City budgets have been recovering from the pandemic recession, helped by significant federal aid. But just when things were looking up, cities now are preparing for a double whammy: less tax revenue from a coming recession, and higher borrowing costs from the Fed’s actions. That means tighter budgets and fewer resources to help our poorest and most vulnerable people, who will bear the brunt of a recession.
The COVID-19 pandemic hit municipal budgets at a time when they had to increase social and health care spending to cope with the medical emergency and the harm it did to their economies and tax revenues. Across the country, in red and blue states, the American Rescue Plan pumped “over $1 trillion in programs and tax credits” into the economy.
That spending worked. President Biden understands federal spending is essential when major economic downturns hit. Only the federal government can run deficits, especially at the scale of funds needed to fight a national crisis. Spending keeps recessions from becoming depressions, and helps cities and states maintain essential services when tax revenues fall.
Now cities and states face a new threat—a looming recession, caused by the Fed’s continuing interest rate increases meant to fight stubborn inflation. The Fed’s higher rates present a double problem for cities.
First, they will significantly slow the economy, very likely causing a recession. That cuts jobs, construction, business expansions, rents, consumer spending, and tax revenues.
Second, higher interest rates mean higher borrowing costs, at a time when revenues are falling. Cities already are feeling the Fed’s impact. Interest rate increases and indications of more have been pummeling the muni market. Analysts at Black Rock report in September “the S&P Municipal Bond Index returned -3.63%, bringing the year-to-date total return to –1.50%.” That’s the “worst performance since the global financial crisis” of 2007.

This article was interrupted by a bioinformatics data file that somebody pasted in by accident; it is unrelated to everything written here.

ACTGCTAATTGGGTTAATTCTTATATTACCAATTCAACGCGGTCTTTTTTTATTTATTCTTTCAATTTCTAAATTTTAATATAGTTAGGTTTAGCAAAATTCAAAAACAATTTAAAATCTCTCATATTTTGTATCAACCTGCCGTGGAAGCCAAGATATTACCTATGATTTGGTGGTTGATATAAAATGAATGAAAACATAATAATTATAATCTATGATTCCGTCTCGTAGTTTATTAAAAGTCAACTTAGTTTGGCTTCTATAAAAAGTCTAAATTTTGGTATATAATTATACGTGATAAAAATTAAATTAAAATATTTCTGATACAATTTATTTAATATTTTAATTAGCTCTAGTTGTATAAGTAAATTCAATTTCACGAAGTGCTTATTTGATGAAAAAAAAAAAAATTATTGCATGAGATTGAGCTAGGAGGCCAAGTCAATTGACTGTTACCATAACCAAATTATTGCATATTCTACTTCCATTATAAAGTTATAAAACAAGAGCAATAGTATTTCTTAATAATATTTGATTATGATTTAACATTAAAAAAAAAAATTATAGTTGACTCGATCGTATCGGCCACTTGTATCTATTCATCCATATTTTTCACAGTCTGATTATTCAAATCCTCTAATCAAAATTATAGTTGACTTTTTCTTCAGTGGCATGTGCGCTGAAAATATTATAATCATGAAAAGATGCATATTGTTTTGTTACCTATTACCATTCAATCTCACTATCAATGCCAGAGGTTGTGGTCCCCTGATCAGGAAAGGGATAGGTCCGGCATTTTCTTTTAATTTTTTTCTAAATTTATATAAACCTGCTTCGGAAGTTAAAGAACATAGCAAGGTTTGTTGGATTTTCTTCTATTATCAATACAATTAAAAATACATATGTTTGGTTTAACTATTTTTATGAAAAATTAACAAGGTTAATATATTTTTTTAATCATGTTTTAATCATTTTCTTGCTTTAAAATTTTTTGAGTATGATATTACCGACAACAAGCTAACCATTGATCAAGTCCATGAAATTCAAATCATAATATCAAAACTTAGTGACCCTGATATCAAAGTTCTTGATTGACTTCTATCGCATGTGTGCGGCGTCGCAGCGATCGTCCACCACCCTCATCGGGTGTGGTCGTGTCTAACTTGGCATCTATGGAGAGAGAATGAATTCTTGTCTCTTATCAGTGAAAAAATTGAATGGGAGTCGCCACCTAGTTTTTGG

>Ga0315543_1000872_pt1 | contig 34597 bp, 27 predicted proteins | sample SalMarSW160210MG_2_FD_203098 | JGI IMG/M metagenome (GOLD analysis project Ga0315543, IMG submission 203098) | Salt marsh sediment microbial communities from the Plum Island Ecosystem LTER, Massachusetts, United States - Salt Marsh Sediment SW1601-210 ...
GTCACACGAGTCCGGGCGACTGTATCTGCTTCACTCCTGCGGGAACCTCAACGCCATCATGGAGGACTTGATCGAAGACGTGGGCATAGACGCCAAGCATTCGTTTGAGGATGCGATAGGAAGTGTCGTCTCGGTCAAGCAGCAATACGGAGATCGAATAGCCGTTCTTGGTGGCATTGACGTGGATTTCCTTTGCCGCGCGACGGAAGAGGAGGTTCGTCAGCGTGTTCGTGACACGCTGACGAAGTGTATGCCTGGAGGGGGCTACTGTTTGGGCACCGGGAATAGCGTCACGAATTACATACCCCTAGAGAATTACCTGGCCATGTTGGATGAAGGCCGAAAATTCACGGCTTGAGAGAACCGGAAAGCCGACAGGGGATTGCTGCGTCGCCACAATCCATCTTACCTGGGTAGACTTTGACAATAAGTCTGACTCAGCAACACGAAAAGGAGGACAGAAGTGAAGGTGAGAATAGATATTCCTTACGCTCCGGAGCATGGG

Other analysts see some light at the end of that tunnel. Nuveen’s experts expect very few defaults, with stronger credit quality for munis. That’s due in part to the earlier federal aid which “helped offset revenue declines and enable states to balance their budgets.” As a result, they think “the municipal market may be experiencing a bottom.”
Municipal finance offices aren’t so optimistic. The National League of Cities’ (NLC) new fiscal report reports “9 out of 10 finance officers” found FY2022 easier than FY2021, but only because of the substantial federal aid. NLC’s CEO warns that “America’s cities are bracing for stagflation and possible economic downturn,” and hopes federal support to cities and states would once again be forthcoming.
That seems unlikely, especially if (as forecast) Republicans take control of one or both Houses of Congress in the November elections. Likely Republican House Speaker Kevin McCarthy (R-CA) has signaled making significant spending cuts the price for raising the federal debt ceiling, including possible cuts in Social Security and Medicare. If those two wildly popular programs face cuts, then additional aid to cities (often run by Democratic mayors) isn’t a good bet.
So cities and states, like households, companies—and the economy— lurch from one crisis to another. The pandemic sinks the economy, and the Biden Administration does the right thing—big federal spending increases and market fixes that prevent a depression. We get job and economic growth, but then the Ukraine war and continuing pandemic supply chain problems drive up inflation, leading the Fed to push the economy towards a recession.
There’s not much cities and states can do but hunker down, and hope the Fed won’t insist on a recession. If the Fed keeps on this path, all of the hard city, state, and federal hard budget work will partly go to waste. And the most vulnerable and lowest paid among us, disproportionately non-white, will pay the heaviest price.